Burgun points out that one reason for a smaller number of solitaire games on the board game market could be that setting up a board game to play by oneself can seem strange to most people.  He also draws some connections and comparisons to digital versions of board games and how they are used for solo-player gaming experiences.  Burgun finishes his article by encouraging board game designers to focus more on solitaire experiences in their game designs.

To read the article in full, read it here on Keith Burgun’s blog.

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Rio Grande is expecting to release Temporum, Roll for the Galaxy and Rattlebones this month. At the same time they announced that some games are temporarily out of stock: Tzolk’in, Puerto Rico, Dominion: Big Box, Dominion: Intrigue, Caylus, Chicken Cha Cha Cha, and Power Grid. However, do not worry as they are working on reprinting them and they will be back in stock by the end of the year.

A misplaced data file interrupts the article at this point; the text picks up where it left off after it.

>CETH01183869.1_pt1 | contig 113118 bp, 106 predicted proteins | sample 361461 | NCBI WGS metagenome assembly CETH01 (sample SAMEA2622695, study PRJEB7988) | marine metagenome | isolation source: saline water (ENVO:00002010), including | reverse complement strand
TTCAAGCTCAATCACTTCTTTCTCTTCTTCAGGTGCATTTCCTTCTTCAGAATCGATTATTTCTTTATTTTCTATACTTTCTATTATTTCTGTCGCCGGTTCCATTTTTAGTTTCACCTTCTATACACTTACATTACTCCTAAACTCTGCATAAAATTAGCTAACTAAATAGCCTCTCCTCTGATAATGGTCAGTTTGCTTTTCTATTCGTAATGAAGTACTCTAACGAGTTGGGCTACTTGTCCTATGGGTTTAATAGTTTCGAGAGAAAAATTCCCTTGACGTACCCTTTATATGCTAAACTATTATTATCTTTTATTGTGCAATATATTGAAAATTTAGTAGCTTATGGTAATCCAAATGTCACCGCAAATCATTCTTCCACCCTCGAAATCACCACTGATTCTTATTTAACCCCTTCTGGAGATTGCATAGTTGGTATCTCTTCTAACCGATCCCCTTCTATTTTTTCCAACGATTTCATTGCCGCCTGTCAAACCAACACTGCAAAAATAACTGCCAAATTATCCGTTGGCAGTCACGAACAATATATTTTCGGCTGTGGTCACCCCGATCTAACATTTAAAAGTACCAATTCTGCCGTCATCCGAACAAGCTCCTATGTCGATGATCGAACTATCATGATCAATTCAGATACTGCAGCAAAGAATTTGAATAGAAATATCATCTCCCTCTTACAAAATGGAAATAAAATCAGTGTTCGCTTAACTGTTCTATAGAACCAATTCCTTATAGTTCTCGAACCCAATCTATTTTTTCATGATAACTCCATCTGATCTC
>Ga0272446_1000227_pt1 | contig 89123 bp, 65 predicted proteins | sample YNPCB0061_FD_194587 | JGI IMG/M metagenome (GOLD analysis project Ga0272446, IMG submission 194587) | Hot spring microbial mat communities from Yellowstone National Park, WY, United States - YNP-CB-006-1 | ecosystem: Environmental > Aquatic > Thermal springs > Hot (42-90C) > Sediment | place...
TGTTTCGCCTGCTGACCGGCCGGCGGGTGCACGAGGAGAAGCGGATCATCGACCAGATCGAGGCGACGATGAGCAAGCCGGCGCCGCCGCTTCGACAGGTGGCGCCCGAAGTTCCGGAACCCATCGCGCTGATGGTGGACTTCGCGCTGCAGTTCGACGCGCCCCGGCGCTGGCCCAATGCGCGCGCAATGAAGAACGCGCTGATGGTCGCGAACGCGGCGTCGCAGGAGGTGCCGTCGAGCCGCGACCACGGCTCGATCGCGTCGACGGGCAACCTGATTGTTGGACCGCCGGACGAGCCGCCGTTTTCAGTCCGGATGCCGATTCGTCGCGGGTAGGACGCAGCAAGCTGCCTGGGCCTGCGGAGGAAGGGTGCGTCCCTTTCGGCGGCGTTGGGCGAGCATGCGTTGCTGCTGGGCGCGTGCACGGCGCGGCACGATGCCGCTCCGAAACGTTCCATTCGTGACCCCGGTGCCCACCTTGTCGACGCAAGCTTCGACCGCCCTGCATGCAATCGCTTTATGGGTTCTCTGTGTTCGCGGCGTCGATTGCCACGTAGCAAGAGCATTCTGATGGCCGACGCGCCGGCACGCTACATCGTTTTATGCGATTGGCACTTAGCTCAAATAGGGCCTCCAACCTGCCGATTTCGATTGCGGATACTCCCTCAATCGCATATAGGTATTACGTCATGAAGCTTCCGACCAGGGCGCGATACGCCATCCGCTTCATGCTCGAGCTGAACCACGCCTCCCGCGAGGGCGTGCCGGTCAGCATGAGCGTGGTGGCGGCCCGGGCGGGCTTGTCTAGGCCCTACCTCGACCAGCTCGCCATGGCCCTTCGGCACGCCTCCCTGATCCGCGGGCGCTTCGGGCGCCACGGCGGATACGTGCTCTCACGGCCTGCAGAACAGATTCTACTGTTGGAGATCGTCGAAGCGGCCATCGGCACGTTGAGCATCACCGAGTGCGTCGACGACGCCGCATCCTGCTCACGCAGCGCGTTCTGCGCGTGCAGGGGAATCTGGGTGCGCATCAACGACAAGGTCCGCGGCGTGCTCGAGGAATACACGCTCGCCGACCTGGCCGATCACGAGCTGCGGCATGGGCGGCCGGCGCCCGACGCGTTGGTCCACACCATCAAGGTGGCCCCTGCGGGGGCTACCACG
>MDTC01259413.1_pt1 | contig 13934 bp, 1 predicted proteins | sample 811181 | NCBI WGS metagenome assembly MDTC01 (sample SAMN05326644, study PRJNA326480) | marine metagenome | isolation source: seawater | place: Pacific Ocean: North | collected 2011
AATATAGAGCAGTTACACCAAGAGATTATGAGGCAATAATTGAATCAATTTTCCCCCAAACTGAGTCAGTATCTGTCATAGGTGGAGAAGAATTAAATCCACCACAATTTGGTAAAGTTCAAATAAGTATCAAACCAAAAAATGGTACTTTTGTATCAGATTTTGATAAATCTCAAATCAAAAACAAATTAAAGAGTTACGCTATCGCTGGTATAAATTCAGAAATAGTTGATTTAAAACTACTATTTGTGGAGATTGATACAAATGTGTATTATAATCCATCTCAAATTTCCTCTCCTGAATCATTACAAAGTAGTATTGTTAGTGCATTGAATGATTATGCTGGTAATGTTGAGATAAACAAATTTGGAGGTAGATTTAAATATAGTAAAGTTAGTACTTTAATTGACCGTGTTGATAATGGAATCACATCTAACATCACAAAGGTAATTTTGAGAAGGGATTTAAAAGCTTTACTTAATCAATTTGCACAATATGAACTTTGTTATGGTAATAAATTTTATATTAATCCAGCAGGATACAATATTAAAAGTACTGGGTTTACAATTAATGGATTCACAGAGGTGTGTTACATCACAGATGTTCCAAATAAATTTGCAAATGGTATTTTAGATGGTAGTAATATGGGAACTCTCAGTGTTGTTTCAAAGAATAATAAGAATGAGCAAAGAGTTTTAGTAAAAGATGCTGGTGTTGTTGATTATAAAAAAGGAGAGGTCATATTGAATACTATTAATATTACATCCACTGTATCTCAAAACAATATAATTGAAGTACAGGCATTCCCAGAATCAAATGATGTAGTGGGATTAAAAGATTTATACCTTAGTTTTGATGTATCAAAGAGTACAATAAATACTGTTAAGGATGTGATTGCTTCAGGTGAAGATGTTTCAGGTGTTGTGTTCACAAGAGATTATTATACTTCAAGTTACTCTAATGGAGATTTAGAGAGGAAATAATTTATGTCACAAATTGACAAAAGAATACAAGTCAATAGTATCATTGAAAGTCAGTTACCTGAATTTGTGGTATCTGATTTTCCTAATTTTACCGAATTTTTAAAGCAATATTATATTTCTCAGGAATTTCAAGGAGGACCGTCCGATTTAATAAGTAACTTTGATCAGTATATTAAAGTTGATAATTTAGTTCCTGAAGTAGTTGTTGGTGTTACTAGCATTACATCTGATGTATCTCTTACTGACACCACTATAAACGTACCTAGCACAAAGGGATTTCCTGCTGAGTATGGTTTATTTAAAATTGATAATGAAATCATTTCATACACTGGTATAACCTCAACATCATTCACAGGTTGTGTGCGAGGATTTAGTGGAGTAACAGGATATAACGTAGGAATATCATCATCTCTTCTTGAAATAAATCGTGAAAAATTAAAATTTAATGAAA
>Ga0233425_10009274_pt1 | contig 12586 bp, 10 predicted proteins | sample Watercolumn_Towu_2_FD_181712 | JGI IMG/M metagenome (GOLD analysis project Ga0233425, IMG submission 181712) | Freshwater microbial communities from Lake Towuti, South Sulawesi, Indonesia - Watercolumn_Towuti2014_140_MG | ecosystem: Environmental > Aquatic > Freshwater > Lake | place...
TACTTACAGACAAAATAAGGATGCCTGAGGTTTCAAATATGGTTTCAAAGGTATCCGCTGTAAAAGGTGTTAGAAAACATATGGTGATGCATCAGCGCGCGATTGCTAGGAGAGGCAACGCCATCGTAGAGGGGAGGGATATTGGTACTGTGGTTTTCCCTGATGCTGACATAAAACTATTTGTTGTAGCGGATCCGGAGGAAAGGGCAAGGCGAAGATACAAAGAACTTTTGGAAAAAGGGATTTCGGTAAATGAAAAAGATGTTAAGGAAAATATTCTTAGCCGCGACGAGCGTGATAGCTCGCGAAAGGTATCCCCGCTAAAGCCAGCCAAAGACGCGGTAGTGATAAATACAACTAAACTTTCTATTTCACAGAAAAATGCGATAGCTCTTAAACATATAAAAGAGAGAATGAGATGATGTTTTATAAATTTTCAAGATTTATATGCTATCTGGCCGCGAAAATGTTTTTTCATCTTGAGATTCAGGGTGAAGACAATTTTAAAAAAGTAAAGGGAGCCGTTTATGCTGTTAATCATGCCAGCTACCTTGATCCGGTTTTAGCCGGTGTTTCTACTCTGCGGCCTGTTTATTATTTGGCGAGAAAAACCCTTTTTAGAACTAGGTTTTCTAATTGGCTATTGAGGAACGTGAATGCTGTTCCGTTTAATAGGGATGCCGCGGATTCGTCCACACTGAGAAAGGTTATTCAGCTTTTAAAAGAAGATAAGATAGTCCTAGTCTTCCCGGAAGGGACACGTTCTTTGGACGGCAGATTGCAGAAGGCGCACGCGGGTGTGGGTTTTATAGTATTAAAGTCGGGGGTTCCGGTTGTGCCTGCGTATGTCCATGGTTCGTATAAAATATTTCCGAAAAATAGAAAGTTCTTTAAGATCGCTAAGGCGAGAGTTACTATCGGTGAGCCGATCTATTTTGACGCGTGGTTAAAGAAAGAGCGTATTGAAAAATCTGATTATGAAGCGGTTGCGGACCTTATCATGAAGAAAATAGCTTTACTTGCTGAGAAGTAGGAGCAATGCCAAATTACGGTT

Another game they are working on reprinting is Elfenland, which will include the Elfengold expansion and a new map with transportation options. Elfenland is expected to be released in the spring of 2015. They also plan two expansions for Bohnanza to be released in December or January. But what may be the biggest announcement from Rio Grande is that they are planning some additions/expansions for Dominion and Race for the Galaxy in 2015. What could be in these ‘additions’ to Dominion and Race for the Galaxy? Only time will tell as they plan to release more information in 2015.